@Mark, $_ is the topic variable--it works like the 'it'. In this case <> assigns each line to it. It gets used in a number of places to reduce code clutter and help with writing one-liners. The script says "Set the sum to 0, read each line and add it to the sum, then print the sum." –  daotoad Apr 23 '10 at 23:59
1  
@Stefan, with warnings and strictures off, you can skip declaring and initializing $sum. Since this is so simple, you can even use a statement modifier while: $sum += $_ while <>; print $sum; –  daotoad Apr 24 '10 at 0:00

Another for fun

sum=0;for i in $(cat file);do sum=$((sum+$i));done;echo $sum

or another bash only

s=0;while read l; do s=$((s+$l));done<file;echo $s

But awk solution is probably best as it's most compact.

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This works. Mind the lack of space between '<' and '('.

cat <(cat file.txt | tr "\n" "+") <(echo -e "0\n") | bc
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Here is a solution using python with a generator expression. Tested with a million numbers on my old cruddy laptop.

time python -c "import sys; print sum((float(l) for l in sys.stdin))" < file

real    0m0.619s
user    0m0.512s
sys     0m0.028s
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Pash (aka PowerShell for Linux :)):

(gc "input.txt" | measure -sum).Sum > "output.txt"
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Here's another:

open(FIL, "a.txt");

my $sum = 0;
foreach( <FIL> ) {chomp; $sum += $_;}

close(FIL);

print "Sum = $sum\n";
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cat nums | perl -ne '$sum += $_ } { print $sum'

(same as brian d foy's answer, without 'END')

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C always wins for speed:

#include <stdio.h>
#include <stdlib.h>

int main(int argc, char **argv) {
    ssize_t read;
    char *line = NULL;
    size_t len = 0;
    double sum = 0.0;

    while (read = getline(&line, &len, stdin) != -1) {
        sum += atof(line);
    }

    printf("%f", sum);
    return 0;
}

Timing for 1M numbers (same machine/input as my python answer):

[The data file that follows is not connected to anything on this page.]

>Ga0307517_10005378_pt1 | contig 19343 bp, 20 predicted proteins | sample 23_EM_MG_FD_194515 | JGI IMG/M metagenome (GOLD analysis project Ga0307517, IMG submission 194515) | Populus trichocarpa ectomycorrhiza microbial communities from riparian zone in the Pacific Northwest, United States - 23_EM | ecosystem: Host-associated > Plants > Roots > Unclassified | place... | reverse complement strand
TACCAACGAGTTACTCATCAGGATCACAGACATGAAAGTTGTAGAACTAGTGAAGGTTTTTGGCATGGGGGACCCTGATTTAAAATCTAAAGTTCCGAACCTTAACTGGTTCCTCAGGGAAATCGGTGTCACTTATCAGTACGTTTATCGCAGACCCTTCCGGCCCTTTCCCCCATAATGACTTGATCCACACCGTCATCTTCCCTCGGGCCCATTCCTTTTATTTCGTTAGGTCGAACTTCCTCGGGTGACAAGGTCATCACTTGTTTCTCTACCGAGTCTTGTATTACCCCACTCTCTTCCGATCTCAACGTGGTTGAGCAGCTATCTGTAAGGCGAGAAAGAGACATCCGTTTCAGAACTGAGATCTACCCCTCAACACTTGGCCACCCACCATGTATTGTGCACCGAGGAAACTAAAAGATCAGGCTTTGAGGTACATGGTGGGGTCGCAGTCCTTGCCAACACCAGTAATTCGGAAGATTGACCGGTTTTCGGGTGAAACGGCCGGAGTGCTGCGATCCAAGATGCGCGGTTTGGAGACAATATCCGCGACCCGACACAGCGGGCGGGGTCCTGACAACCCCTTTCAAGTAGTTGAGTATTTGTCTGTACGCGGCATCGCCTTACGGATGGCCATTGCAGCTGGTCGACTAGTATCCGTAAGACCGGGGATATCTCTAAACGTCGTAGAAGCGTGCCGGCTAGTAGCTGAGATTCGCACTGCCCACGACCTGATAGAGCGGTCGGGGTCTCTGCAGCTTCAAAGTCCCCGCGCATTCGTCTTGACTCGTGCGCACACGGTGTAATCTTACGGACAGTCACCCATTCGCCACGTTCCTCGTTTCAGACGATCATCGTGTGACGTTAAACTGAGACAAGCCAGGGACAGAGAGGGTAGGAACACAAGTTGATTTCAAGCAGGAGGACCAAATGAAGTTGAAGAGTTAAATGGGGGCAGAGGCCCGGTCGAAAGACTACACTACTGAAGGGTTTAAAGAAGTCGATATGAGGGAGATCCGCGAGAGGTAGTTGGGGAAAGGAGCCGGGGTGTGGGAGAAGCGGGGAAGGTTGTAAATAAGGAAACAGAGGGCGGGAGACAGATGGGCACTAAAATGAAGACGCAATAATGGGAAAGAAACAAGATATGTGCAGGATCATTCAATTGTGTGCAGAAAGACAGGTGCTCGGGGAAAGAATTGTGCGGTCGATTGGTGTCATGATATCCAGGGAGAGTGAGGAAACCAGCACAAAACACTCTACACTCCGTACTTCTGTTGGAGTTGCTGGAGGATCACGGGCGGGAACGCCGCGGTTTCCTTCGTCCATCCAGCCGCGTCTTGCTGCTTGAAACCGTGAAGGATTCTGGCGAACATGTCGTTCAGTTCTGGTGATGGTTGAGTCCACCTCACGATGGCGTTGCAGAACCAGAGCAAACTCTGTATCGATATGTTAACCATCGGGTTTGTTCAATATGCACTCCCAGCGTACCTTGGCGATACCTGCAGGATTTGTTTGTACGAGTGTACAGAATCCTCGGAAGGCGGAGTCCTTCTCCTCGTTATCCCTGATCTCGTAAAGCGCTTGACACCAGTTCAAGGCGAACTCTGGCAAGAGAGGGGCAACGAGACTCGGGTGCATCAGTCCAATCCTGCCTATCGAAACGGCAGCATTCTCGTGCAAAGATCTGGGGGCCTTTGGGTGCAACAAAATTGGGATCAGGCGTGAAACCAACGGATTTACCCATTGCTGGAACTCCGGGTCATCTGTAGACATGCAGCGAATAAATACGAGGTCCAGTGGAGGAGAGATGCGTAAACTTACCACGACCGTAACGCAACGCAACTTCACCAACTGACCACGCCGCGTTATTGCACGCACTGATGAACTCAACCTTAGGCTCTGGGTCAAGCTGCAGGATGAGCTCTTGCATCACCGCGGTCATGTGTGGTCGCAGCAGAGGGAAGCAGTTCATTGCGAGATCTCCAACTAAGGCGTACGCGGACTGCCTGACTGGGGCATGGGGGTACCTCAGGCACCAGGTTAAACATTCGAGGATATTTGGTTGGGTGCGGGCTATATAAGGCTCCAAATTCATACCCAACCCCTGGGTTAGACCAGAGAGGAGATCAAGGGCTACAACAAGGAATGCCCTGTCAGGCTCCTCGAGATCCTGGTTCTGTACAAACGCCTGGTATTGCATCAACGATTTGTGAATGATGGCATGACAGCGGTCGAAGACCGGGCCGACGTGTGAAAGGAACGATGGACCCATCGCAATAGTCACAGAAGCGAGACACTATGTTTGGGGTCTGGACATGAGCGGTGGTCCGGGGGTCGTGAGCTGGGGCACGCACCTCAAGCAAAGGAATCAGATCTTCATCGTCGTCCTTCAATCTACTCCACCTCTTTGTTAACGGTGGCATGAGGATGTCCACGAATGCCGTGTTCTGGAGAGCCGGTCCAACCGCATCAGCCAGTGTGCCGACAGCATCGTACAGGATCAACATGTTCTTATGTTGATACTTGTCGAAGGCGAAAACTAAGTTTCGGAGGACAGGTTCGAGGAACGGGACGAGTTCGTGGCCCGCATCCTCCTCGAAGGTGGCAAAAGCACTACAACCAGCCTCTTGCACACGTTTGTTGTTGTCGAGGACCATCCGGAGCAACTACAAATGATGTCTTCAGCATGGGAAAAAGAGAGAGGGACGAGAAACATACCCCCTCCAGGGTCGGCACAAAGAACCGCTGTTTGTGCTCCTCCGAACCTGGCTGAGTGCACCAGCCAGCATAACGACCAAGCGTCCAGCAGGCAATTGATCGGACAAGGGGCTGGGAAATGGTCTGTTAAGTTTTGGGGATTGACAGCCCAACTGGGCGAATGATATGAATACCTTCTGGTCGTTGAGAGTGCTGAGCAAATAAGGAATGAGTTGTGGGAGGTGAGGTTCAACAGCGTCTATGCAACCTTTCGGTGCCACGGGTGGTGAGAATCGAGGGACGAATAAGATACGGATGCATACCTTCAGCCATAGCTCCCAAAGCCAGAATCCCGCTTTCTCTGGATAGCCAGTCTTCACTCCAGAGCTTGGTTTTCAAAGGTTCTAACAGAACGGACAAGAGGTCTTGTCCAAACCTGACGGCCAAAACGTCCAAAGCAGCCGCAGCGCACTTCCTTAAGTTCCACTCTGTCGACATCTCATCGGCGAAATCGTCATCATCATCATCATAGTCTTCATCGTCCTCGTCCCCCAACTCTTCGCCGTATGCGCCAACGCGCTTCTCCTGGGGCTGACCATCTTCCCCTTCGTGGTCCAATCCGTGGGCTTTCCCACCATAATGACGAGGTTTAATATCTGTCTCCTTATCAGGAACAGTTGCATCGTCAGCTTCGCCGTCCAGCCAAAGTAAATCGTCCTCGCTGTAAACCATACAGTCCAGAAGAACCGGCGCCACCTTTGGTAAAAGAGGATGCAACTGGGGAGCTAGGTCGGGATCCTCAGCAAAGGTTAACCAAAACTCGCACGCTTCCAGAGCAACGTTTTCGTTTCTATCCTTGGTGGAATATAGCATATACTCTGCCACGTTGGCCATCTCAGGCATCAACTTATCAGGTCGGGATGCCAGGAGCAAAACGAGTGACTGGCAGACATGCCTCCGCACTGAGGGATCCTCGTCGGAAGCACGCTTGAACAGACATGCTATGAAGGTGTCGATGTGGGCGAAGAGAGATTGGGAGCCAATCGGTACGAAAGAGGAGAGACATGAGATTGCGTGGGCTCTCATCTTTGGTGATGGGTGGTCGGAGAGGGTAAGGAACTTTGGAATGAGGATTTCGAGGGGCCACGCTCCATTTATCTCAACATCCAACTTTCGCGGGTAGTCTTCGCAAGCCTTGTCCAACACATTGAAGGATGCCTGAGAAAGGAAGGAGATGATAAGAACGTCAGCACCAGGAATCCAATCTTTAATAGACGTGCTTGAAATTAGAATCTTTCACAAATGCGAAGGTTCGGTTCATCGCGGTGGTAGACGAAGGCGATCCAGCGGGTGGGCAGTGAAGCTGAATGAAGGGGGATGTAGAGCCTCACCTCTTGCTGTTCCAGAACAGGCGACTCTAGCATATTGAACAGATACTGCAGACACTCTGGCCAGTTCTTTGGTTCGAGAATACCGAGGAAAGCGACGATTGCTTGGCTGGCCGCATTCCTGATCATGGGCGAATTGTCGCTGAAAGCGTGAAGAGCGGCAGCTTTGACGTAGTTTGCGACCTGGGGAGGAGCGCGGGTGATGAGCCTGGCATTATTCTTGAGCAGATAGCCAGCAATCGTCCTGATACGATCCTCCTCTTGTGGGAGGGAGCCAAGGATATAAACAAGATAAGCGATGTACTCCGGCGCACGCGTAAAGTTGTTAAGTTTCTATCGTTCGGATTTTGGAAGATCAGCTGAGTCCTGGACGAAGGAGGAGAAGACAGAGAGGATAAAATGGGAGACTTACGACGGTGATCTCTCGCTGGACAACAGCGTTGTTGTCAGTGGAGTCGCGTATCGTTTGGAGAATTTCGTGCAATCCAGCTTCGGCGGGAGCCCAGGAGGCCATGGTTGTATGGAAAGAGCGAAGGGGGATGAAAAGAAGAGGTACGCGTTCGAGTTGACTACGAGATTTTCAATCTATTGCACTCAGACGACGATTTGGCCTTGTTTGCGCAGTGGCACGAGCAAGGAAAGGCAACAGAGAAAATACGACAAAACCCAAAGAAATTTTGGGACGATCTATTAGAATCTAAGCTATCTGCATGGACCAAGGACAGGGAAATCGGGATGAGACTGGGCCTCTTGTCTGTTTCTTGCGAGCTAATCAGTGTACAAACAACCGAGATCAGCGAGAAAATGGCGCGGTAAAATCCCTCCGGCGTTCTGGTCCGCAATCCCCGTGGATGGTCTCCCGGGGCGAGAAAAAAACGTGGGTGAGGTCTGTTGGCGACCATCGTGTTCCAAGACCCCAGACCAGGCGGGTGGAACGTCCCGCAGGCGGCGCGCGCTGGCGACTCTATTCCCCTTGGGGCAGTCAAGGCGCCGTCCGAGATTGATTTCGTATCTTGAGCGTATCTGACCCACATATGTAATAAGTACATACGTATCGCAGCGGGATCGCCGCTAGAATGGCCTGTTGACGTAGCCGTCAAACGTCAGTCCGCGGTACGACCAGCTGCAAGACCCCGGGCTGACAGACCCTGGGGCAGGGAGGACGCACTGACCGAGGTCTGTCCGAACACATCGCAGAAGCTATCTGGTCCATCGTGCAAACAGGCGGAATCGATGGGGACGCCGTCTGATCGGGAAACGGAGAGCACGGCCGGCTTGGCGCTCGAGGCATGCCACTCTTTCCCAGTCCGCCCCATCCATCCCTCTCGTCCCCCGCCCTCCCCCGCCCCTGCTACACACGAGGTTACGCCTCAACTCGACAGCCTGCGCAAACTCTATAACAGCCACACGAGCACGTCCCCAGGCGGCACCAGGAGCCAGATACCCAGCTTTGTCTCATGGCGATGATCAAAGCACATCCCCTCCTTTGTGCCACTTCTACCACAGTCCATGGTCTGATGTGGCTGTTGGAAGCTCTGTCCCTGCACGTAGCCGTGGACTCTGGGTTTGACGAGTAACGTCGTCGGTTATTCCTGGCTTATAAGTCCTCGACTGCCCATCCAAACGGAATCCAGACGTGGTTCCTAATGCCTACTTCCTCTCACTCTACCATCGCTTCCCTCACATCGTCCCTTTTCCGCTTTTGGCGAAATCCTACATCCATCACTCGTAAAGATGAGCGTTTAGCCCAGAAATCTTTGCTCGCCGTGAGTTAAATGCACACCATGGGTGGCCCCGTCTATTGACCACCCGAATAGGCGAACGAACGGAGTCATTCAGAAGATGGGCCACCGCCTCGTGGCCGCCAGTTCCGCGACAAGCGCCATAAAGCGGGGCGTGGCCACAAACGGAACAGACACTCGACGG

$ gcc sum.c -o sum && time ./sum < numbers 
5003371677.000000
real    0m0.188s
user    0m0.180s
sys     0m0.000s
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$ perl -MList::Util=sum -le 'print sum <>' nums.txt
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With Ruby:

ruby -e "File.read('file.txt').split.inject(0){|mem, obj| mem += obj.to_f}"
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Just to be ridiculous:

cat f | tr "\n" "+" | perl -pne chop | R --vanilla --slave
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This one eventually died with "Error: evaluation nested too deeply: infinite recursion / options(expressions=)?" for my tests. I would have thought R could do this all by itself. –  brian d foy Apr 24 '10 at 0:54
    
Haha nice solution. –  Frank Apr 24 '10 at 5:58

I have not tested this but it should work:

cat f | tr "\n" "+" | sed 's/+$/\n/' | bc

You might have to add "\n" to the string before bc (like via echo) if bc doesn't treat EOF and EOL...

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2  
It doesn't work. bc issues a syntax error because of the trailing "+" and lack of newline at the end. This will work and it eliminates a useless use of cat: { tr "\n" "+" | sed 's/+$/\n/'| bc; } < numbers2.txt or <numbers2.txt tr "\n" "+" | sed 's/+$/\n/'| bc –  Dennis Williamson Apr 24 '10 at 2:18
    
tr "\n" "+" <file | sed 's/+$/\n/' | bc –  ghostdog74 Apr 24 '10 at 5:23